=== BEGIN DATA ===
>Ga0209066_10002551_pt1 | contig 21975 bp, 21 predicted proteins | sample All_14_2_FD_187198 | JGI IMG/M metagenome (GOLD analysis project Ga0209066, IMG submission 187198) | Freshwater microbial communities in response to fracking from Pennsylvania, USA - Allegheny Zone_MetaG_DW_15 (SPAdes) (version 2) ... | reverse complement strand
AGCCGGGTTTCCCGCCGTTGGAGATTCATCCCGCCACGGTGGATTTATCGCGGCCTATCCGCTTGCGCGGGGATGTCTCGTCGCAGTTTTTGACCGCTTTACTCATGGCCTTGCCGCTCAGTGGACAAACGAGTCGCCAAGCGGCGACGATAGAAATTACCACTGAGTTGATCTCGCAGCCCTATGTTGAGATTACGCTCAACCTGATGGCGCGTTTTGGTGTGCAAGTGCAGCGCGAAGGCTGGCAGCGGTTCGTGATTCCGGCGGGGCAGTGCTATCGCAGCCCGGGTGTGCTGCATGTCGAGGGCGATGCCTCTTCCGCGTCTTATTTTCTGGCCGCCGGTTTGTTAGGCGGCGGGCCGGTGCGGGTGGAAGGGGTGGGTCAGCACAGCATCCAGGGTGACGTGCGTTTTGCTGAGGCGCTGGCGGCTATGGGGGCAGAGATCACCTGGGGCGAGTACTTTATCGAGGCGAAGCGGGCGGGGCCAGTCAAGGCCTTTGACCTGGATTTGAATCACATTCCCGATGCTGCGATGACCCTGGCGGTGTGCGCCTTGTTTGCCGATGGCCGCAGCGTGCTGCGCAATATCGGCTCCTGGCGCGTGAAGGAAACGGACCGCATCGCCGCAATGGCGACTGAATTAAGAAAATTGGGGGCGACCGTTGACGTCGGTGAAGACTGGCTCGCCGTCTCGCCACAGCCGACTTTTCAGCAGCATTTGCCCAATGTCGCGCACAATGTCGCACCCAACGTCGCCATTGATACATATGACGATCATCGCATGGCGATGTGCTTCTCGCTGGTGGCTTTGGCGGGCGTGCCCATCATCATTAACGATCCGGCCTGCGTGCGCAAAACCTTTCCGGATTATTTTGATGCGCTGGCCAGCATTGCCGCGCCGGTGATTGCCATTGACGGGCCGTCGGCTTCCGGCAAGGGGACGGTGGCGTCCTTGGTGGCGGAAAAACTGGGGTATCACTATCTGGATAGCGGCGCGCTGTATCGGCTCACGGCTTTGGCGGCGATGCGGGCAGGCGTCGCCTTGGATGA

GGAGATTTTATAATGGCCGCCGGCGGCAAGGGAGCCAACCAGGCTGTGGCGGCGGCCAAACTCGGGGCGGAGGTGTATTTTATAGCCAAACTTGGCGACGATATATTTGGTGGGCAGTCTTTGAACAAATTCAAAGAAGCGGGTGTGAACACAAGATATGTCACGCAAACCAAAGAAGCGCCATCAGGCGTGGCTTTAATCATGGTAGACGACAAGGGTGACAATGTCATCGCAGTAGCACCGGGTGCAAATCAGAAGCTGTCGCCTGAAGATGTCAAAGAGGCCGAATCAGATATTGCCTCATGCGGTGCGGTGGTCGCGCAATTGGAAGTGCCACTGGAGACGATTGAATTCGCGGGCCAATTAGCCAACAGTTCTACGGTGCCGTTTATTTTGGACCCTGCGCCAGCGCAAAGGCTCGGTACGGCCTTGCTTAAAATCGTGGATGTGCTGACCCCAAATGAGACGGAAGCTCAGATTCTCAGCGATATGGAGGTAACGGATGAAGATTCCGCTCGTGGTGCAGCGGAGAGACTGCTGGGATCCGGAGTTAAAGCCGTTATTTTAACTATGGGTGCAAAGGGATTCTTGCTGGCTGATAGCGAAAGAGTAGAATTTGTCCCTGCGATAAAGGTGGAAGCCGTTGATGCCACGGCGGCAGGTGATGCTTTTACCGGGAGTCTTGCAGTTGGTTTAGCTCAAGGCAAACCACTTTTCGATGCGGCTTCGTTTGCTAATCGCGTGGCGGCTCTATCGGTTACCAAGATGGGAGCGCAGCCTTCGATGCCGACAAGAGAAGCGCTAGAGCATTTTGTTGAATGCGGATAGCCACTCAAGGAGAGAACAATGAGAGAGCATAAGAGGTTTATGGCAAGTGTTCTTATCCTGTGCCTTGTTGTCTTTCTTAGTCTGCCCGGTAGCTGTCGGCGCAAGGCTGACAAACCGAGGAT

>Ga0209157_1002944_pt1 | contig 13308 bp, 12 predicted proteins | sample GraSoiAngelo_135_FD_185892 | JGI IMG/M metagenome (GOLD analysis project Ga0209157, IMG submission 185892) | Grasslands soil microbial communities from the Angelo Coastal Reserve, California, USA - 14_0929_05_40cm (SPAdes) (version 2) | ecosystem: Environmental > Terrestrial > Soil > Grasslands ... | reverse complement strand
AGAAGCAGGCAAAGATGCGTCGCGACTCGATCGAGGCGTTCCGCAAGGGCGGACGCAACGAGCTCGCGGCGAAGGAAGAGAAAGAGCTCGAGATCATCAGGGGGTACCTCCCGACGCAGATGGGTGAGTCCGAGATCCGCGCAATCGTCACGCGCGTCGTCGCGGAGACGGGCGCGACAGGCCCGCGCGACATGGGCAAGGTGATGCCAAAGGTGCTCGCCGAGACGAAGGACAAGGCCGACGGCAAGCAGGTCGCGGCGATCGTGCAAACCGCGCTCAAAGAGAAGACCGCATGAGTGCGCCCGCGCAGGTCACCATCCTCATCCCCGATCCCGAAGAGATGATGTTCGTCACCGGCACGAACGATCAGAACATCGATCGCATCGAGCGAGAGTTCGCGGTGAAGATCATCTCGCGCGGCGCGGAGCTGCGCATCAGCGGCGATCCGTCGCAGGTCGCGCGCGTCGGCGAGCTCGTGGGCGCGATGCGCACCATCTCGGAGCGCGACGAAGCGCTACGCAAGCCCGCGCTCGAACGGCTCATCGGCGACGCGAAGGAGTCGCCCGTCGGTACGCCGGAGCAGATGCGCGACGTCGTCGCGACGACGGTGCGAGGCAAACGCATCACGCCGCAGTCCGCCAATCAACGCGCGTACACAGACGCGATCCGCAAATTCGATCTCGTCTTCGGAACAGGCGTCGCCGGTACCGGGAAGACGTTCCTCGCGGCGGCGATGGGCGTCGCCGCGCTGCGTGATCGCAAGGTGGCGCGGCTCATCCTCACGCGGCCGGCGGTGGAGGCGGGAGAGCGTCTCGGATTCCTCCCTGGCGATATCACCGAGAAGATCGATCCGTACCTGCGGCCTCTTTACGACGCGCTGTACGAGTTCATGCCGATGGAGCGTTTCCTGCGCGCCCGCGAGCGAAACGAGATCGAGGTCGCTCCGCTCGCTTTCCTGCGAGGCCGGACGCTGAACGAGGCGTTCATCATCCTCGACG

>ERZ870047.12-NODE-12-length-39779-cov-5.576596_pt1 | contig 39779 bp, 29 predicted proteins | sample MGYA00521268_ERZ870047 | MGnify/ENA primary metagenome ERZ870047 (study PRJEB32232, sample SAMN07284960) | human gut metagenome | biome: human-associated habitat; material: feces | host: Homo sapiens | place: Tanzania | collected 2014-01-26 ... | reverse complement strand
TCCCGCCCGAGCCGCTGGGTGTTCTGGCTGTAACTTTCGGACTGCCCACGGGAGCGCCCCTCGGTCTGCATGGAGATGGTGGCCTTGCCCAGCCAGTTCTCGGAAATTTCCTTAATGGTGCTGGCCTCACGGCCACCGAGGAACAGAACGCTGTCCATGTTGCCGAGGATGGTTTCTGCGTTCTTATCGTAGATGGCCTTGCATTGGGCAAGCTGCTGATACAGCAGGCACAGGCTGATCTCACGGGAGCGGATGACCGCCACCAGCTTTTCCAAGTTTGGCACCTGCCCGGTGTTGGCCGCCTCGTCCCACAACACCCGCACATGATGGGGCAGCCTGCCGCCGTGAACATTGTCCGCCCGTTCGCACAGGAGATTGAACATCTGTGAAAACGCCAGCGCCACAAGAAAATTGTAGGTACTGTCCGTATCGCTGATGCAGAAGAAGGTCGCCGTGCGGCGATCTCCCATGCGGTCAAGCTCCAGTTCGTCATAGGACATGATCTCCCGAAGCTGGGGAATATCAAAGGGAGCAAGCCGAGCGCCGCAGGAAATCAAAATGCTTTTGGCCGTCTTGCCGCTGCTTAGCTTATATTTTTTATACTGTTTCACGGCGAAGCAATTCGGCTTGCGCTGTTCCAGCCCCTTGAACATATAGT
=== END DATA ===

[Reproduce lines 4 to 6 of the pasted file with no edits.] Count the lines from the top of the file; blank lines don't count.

>Ga0209157_1002944_pt1 | contig 13308 bp, 12 predicted proteins | sample GraSoiAngelo_135_FD_185892 | JGI IMG/M metagenome (GOLD analysis project Ga0209157, IMG submission 185892) | Grasslands soil microbial communities from the Angelo Coastal Reserve, California, USA - 14_0929_05_40cm (SPAdes) (version 2) | ecosystem: Environmental > Terrestrial > Soil > Grasslands ... | reverse complement strand
AGAAGCAGGCAAAGATGCGTCGCGACTCGATCGAGGCGTTCCGCAAGGGCGGACGCAACGAGCTCGCGGCGAAGGAAGAGAAAGAGCTCGAGATCATCAGGGGGTACCTCCCGACGCAGATGGGTGAGTCCGAGATCCGCGCAATCGTCACGCGCGTCGTCGCGGAGACGGGCGCGACAGGCCCGCGCGACATGGGCAAGGTGATGCCAAAGGTGCTCGCCGAGACGAAGGACAAGGCCGACGGCAAGCAGGTCGCGGCGATCGTGCAAACCGCGCTCAAAGAGAAGACCGCATGAGTGCGCCCGCGCAGGTCACCATCCTCATCCCCGATCCCGAAGAGATGATGTTCGTCACCGGCACGAACGATCAGAACATCGATCGCATCGAGCGAGAGTTCGCGGTGAAGATCATCTCGCGCGGCGCGGAGCTGCGCATCAGCGGCGATCCGTCGCAGGTCGCGCGCGTCGGCGAGCTCGTGGGCGCGATGCGCACCATCTCGGAGCGCGACGAAGCGCTACGCAAGCCCGCGCTCGAACGGCTCATCGGCGACGCGAAGGAGTCGCCCGTCGGTACGCCGGAGCAGATGCGCGACGTCGTCGCGACGACGGTGCGAGGCAAACGCATCACGCCGCAGTCCGCCAATCAACGCGCGTACACAGACGCGATCCGCAAATTCGATCTCGTCTTCGGAACAGGCGTCGCCGGTACCGGGAAGACGTTCCTCGCGGCGGCGATGGGCGTCGCCGCGCTGCGTGATCGCAAGGTGGCGCGGCTCATCCTCACGCGGCCGGCGGTGGAGGCGGGAGAGCGTCTCGGATTCCTCCCTGGCGATATCACCGAGAAGATCGATCCGTACCTGCGGCCTCTTTACGACGCGCTGTACGAGTTCATGCCGATGGAGCGTTTCCTGCGCGCCCGCGAGCGAAACGAGATCGAGGTCGCTCCGCTCGCTTTCCTGCGAGGCCGGACGCTGAACGAGGCGTTCATCATCCTCGACG

>ERZ870047.12-NODE-12-length-39779-cov-5.576596_pt1 | contig 39779 bp, 29 predicted proteins | sample MGYA00521268_ERZ870047 | MGnify/ENA primary metagenome ERZ870047 (study PRJEB32232, sample SAMN07284960) | human gut metagenome | biome: human-associated habitat; material: feces | host: Homo sapiens | place: Tanzania | collected 2014-01-26 ... | reverse complement strand